Guyana losing big from low gold declarations – Ganga

Guyana has lost about US$100M in foreign exchange and approximately $1.5B in royalties and taxes due to the decline in gold declarations, according to Chairman of the Guyana Gold Board Gobind Ganga.

According to a Government Information Agency (GINA) report, Ganga, speaking during a panel discussion, noted that for the period January to May month end 2014, 20 percent less gold was declared for the same period last year. He added that Guyana Gold Board was expecting between, 40,000 to 50,000 ounces of gold thus far for the year, but this has not materialised.

This present situation, Ganga said, is very threatening to Guyana’s economy as gold has been a key driver in recent years. “So with this decline it’s going to have an adverse effect, not with respect to the exchange rate per say in the immediate future, but later down the road it will have the effect,” he was quoted as saying.

Dr Gobind Ganga
Dr Gobind Ganga

The report said Ganga opined that it is easy to conclude that the main causes for the decline are the “continuous decline in the price for gold, some amount of hoarding and the possibility of illegal export.”

He contended, “There is a strong indication that indeed there is some level of hoarding.”

Also on the panel were President of the Guyana Gold and Diamond Miners Association (GGDMA) Patrick Harding and consultant Edward Shields.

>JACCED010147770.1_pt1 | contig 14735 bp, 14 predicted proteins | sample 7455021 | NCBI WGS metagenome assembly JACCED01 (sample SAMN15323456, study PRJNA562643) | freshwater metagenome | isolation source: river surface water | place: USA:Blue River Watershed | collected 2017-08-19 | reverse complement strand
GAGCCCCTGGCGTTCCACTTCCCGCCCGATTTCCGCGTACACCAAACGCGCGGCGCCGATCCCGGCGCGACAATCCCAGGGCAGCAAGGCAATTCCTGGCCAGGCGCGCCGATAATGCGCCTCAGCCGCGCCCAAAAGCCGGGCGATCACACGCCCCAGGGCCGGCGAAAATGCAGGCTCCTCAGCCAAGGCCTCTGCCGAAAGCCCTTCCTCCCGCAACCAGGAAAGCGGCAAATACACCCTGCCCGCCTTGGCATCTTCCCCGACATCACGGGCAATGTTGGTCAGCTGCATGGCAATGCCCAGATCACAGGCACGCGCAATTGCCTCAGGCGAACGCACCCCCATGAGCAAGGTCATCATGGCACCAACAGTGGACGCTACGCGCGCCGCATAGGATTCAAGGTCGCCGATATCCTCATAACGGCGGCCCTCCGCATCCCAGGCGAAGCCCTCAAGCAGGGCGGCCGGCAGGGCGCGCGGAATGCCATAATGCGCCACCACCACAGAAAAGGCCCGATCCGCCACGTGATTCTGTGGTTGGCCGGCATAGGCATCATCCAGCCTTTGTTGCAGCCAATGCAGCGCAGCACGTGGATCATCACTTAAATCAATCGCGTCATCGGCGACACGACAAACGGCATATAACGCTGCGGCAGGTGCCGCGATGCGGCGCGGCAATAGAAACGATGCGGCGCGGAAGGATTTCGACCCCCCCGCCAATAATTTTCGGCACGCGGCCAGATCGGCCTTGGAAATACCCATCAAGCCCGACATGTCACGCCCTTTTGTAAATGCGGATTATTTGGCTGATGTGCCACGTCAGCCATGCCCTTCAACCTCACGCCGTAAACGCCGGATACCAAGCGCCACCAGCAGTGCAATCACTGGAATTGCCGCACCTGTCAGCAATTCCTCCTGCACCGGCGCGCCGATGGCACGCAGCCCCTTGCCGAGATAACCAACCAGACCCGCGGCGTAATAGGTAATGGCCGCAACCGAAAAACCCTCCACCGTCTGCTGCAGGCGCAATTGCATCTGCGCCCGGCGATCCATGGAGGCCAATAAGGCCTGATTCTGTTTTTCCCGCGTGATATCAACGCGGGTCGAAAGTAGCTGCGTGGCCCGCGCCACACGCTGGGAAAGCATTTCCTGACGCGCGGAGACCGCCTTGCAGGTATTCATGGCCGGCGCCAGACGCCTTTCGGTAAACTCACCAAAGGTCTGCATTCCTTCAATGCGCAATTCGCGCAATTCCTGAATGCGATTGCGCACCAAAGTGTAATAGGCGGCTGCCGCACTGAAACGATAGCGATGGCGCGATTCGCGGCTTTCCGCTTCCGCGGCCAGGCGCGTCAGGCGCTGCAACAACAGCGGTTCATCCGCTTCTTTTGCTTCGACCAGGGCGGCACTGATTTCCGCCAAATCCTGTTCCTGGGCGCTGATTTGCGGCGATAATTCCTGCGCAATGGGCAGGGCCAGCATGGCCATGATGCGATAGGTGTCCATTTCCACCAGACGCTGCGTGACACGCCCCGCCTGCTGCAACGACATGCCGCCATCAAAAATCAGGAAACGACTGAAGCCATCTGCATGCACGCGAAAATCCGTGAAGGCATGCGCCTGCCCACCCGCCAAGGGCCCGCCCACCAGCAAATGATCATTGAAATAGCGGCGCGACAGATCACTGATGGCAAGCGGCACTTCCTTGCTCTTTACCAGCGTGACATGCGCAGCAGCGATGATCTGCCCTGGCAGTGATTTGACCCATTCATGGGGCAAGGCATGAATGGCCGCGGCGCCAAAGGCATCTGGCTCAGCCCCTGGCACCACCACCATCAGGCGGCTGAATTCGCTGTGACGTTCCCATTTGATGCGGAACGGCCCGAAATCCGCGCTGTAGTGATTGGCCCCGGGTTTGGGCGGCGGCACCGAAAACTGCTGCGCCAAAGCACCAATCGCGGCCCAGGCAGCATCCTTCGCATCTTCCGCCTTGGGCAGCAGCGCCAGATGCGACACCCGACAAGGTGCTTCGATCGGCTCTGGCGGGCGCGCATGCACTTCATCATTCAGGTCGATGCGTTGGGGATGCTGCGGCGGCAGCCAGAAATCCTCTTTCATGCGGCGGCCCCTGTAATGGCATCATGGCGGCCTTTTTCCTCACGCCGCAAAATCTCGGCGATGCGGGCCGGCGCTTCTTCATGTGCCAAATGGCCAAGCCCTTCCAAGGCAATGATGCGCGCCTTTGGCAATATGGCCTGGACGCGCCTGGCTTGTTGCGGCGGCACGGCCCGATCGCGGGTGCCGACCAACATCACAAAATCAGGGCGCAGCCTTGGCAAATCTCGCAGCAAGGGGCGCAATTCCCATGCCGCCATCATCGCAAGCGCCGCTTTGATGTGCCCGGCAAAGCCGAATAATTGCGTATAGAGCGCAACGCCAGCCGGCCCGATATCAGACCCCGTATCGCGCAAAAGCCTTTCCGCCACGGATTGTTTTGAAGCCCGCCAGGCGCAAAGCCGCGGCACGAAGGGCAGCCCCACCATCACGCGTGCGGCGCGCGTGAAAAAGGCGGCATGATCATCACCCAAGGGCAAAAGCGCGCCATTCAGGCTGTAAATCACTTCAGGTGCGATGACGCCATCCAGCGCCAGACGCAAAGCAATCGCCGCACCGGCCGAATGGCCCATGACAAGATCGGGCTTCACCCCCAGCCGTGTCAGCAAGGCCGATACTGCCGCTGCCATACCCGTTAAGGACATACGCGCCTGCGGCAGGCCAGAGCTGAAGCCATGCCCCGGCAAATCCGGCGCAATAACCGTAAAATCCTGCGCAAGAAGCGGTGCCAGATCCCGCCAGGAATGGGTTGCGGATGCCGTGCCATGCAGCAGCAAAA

Shields said he would rather use the words ‘holding on’ as opposed to hoarding, GINA said, while adding that he took the view that the gold crisis has been brought on primarily by the low price of gold, and it caught everyone off guard.

“We have to accept there is a crisis, and we have to look to see how best one can survive this. It will not go away until such time the price of gold increases and until we start to get good return. It is high risk business and this is because if you’re successful you get good return, at the present moment you are not getting good return,” Shields said.

He said he believes that well-off business owners and some dealers are holding on to their production in anticipation of better days. He said he does not believe this is so for most small and medium scale miners.

GINA said Harding was also of the view that the falling gold price is a main contributing factor to the problem the gold industry now faces. He, however, added that many miners were forced out of operation because of the current situation with the falling gold price.

“One of the things we look at is the amount of dredges that are registered. It doesn’t mean they are all working, maybe they are selling gold outside, but certain causes include the price, cost of production; so the miners are finding it very difficult to stay in business and are leaving,” he said.

Harding also pointed out that the cost of staying in business is very high.

“Equipment [companies] are taking back equipment, miners are giving back equipment, in addition miners are complaining that they don’t have proper lands to work, when the price was high, it’s difficult for them to survive,” he explained.

Harding said while all stakeholders have reached consensus that there is a crisis in the sector the relevant bodies have agreed to meet miners’ call for better lands to work on.

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